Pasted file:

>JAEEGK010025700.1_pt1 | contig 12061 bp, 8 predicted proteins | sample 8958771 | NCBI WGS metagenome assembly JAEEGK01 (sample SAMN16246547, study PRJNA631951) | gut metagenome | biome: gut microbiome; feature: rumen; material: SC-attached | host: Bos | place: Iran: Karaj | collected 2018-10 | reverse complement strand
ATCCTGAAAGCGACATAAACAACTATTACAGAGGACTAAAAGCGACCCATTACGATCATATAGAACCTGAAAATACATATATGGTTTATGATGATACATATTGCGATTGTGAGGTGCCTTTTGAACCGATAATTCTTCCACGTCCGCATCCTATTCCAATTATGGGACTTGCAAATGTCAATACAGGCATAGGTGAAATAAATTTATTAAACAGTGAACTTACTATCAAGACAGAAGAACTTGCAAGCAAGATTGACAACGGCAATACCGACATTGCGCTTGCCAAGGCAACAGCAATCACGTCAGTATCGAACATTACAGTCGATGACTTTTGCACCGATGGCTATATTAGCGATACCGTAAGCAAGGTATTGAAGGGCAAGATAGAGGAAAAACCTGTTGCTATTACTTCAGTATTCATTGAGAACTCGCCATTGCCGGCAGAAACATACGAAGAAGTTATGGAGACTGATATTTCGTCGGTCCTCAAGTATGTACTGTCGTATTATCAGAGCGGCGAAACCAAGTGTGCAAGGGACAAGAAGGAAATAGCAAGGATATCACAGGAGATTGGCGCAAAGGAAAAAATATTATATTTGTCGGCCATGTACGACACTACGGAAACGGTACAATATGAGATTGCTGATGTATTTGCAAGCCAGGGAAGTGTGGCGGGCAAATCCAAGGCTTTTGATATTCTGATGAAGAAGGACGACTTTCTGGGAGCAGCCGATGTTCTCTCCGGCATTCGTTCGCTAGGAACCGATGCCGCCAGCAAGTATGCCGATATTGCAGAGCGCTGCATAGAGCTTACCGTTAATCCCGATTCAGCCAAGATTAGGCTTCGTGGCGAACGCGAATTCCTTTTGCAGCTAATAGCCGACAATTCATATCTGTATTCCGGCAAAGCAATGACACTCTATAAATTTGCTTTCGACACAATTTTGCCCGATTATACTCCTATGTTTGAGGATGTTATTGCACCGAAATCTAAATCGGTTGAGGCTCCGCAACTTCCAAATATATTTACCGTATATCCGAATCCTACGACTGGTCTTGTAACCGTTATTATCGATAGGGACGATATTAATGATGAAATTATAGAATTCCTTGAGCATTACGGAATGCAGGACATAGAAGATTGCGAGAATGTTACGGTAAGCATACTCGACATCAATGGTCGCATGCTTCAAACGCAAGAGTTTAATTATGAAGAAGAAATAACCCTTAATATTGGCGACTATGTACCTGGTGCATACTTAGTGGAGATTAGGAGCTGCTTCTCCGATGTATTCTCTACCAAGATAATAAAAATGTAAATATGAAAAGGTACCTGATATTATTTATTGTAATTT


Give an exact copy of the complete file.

>JAEEGK010025700.1_pt1 | contig 12061 bp, 8 predicted proteins | sample 8958771 | NCBI WGS metagenome assembly JAEEGK01 (sample SAMN16246547, study PRJNA631951) | gut metagenome | biome: gut microbiome; feature: rumen; material: SC-attached | host: Bos | place: Iran: Karaj | collected 2018-10 | reverse complement strand
ATCCTGAAAGCGACATAAACAACTATTACAGAGGACTAAAAGCGACCCATTACGATCATATAGAACCTGAAAATACATATATGGTTTATGATGATACATATTGCGATTGTGAGGTGCCTTTTGAACCGATAATTCTTCCACGTCCGCATCCTATTCCAATTATGGGACTTGCAAATGTCAATACAGGCATAGGTGAAATAAATTTATTAAACAGTGAACTTACTATCAAGACAGAAGAACTTGCAAGCAAGATTGACAACGGCAATACCGACATTGCGCTTGCCAAGGCAACAGCAATCACGTCAGTATCGAACATTACAGTCGATGACTTTTGCACCGATGGCTATATTAGCGATACCGTAAGCAAGGTATTGAAGGGCAAGATAGAGGAAAAACCTGTTGCTATTACTTCAGTATTCATTGAGAACTCGCCATTGCCGGCAGAAACATACGAAGAAGTTATGGAGACTGATATTTCGTCGGTCCTCAAGTATGTACTGTCGTATTATCAGAGCGGCGAAACCAAGTGTGCAAGGGACAAGAAGGAAATAGCAAGGATATCACAGGAGATTGGCGCAAAGGAAAAAATATTATATTTGTCGGCCATGTACGACACTACGGAAACGGTACAATATGAGATTGCTGATGTATTTGCAAGCCAGGGAAGTGTGGCGGGCAAATCCAAGGCTTTTGATATTCTGATGAAGAAGGACGACTTTCTGGGAGCAGCCGATGTTCTCTCCGGCATTCGTTCGCTAGGAACCGATGCCGCCAGCAAGTATGCCGATATTGCAGAGCGCTGCATAGAGCTTACCGTTAATCCCGATTCAGCCAAGATTAGGCTTCGTGGCGAACGCGAATTCCTTTTGCAGCTAATAGCCGACAATTCATATCTGTATTCCGGCAAAGCAATGACACTCTATAAATTTGCTTTCGACACAATTTTGCCCGATTATACTCCTATGTTTGAGGATGTTATTGCACCGAAATCTAAATCGGTTGAGGCTCCGCAACTTCCAAATATATTTACCGTATATCCGAATCCTACGACTGGTCTTGTAACCGTTATTATCGATAGGGACGATATTAATGATGAAATTATAGAATTCCTTGAGCATTACGGAATGCAGGACATAGAAGATTGCGAGAATGTTACGGTAAGCATACTCGACATCAATGGTCGCATGCTTCAAACGCAAGAGTTTAATTATGAAGAAGAAATAACCCTTAATATTGGCGACTATGTACCTGGTGCATACTTAGTGGAGATTAGGAGCTGCTTCTCCGATGTATTCTCTACCAAGATAATAAAAATGTAAATATGAAAAGGTACCTGATATTATTTATTGTAATTT